“We just pray for his health and safety. It’s been more than six weeks since he was taken and we have no idea where he is or who has him. Out of caution for his well-being, we’ve never spoken publicly about his case and don’t wish to now. Please pray for Emad and for his safe return home.”

Iran’s U.N. mission did not respond to a request for comment.

The White House National Security Council and the Biden transition team did not respond to requests for comment.

Apart from Shargi, there are three other Iranian-Americans under detention in Iran: Siamak Namazi, who has been behind bars since 2015, his elderly father, Baquer, who is on medical furlough, and Morad Tahbaz, an Iranian-American environmental activist, who also holds British citizenship.

Iranian-American consultant Siamak Namazi in San Francisco in 2006.Ahmad Kiarostami / via Reuters file

The timing of Shargi’s conviction and imprisonment could put at risk planned efforts by the incoming Biden administration to pursue diplomacy with Iran to revive a 2015 nuclear agreement and reduce tensions between the two countries.

President Donald Trump withdrew the U.S. from the multinational JCPOA nuclear deal two years ago and reimposed punishing economic sanctions on Iran. Tehran in turn has gradually violated the terms of the accord that had placed limits on its nuclear work. Biden has said he would be ready to ease the sanctions if Iran returned to compliance with the agreement, which was backed by European powers, Russia and China.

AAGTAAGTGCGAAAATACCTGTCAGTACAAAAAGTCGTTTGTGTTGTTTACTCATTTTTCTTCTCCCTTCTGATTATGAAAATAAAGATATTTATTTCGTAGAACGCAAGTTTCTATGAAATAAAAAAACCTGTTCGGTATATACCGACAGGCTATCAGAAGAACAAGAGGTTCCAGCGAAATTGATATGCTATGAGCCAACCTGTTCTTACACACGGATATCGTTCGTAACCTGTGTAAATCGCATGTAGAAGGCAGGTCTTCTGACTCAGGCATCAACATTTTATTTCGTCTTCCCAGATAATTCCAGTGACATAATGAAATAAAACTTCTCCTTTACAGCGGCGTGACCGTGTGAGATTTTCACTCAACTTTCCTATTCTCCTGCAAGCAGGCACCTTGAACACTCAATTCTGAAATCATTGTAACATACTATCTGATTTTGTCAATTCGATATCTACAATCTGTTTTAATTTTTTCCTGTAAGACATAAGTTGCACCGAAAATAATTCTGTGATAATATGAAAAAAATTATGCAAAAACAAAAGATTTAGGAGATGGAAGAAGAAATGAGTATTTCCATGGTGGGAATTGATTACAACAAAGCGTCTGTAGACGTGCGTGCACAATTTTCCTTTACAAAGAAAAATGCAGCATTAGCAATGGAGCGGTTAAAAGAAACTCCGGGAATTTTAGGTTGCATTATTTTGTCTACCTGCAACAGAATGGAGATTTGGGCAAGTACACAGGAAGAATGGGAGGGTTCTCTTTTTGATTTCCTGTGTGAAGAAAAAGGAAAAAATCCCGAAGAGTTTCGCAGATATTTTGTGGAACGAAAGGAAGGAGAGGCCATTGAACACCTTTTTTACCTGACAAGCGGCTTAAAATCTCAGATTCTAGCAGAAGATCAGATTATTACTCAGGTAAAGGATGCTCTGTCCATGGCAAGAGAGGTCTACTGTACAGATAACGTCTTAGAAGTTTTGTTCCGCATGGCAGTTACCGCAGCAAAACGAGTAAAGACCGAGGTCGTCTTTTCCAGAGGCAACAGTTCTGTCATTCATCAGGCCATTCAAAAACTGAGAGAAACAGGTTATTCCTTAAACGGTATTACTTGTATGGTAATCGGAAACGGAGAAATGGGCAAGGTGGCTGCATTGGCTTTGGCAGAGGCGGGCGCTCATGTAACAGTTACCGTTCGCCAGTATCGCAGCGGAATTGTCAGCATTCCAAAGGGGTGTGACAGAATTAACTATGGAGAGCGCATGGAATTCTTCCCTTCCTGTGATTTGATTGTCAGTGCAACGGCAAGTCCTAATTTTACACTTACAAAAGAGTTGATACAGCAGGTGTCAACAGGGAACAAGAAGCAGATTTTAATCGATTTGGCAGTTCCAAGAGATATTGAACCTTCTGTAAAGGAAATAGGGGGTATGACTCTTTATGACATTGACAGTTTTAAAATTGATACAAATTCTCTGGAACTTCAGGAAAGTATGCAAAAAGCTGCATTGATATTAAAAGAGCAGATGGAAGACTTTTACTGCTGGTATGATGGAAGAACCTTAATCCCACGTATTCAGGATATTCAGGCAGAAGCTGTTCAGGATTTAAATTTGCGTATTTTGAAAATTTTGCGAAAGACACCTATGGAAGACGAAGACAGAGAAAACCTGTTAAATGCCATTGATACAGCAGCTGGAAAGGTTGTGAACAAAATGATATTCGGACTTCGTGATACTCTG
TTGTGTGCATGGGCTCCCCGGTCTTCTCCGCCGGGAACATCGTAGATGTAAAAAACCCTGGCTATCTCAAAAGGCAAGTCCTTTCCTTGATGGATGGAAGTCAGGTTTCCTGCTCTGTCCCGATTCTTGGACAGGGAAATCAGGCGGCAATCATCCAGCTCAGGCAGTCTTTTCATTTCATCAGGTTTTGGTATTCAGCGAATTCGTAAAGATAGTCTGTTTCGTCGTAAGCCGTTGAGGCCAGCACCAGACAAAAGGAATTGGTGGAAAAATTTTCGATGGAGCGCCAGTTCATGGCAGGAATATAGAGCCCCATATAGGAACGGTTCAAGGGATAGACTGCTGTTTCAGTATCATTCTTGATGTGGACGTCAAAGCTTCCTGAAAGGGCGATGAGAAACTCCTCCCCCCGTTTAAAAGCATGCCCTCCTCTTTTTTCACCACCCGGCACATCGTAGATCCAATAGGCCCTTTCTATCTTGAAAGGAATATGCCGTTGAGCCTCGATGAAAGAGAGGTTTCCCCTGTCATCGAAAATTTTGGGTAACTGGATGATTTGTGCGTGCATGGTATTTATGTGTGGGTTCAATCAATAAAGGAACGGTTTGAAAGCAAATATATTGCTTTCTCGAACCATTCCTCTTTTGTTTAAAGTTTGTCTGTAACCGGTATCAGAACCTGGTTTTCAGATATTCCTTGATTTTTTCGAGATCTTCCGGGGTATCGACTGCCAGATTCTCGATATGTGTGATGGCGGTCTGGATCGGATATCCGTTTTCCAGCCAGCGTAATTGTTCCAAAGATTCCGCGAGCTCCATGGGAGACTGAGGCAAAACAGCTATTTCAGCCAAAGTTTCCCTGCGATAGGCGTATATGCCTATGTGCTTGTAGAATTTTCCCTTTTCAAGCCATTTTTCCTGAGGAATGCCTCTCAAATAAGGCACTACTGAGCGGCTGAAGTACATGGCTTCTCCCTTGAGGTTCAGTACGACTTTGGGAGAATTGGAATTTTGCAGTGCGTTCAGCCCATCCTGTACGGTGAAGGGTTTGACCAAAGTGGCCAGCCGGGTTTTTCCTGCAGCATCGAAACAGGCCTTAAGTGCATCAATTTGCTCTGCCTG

Hardline elements in Iran have remained skeptical of diplomatic overtures to Washington and in the past have backed provocative actions, including the imprisonment of foreign nationals, as a way of undermining any rapprochement with the West, according to regional analysts, human rights groups and former senior U.S. officials.

Shargi was born in Iran and educated in the U.S., earning an undergraduate degree from the University of Maryland and a master’s degree from George Washington University. He and his wife had moved back to Iran in 2016 to reacquaint themselves with the country, the family friend said.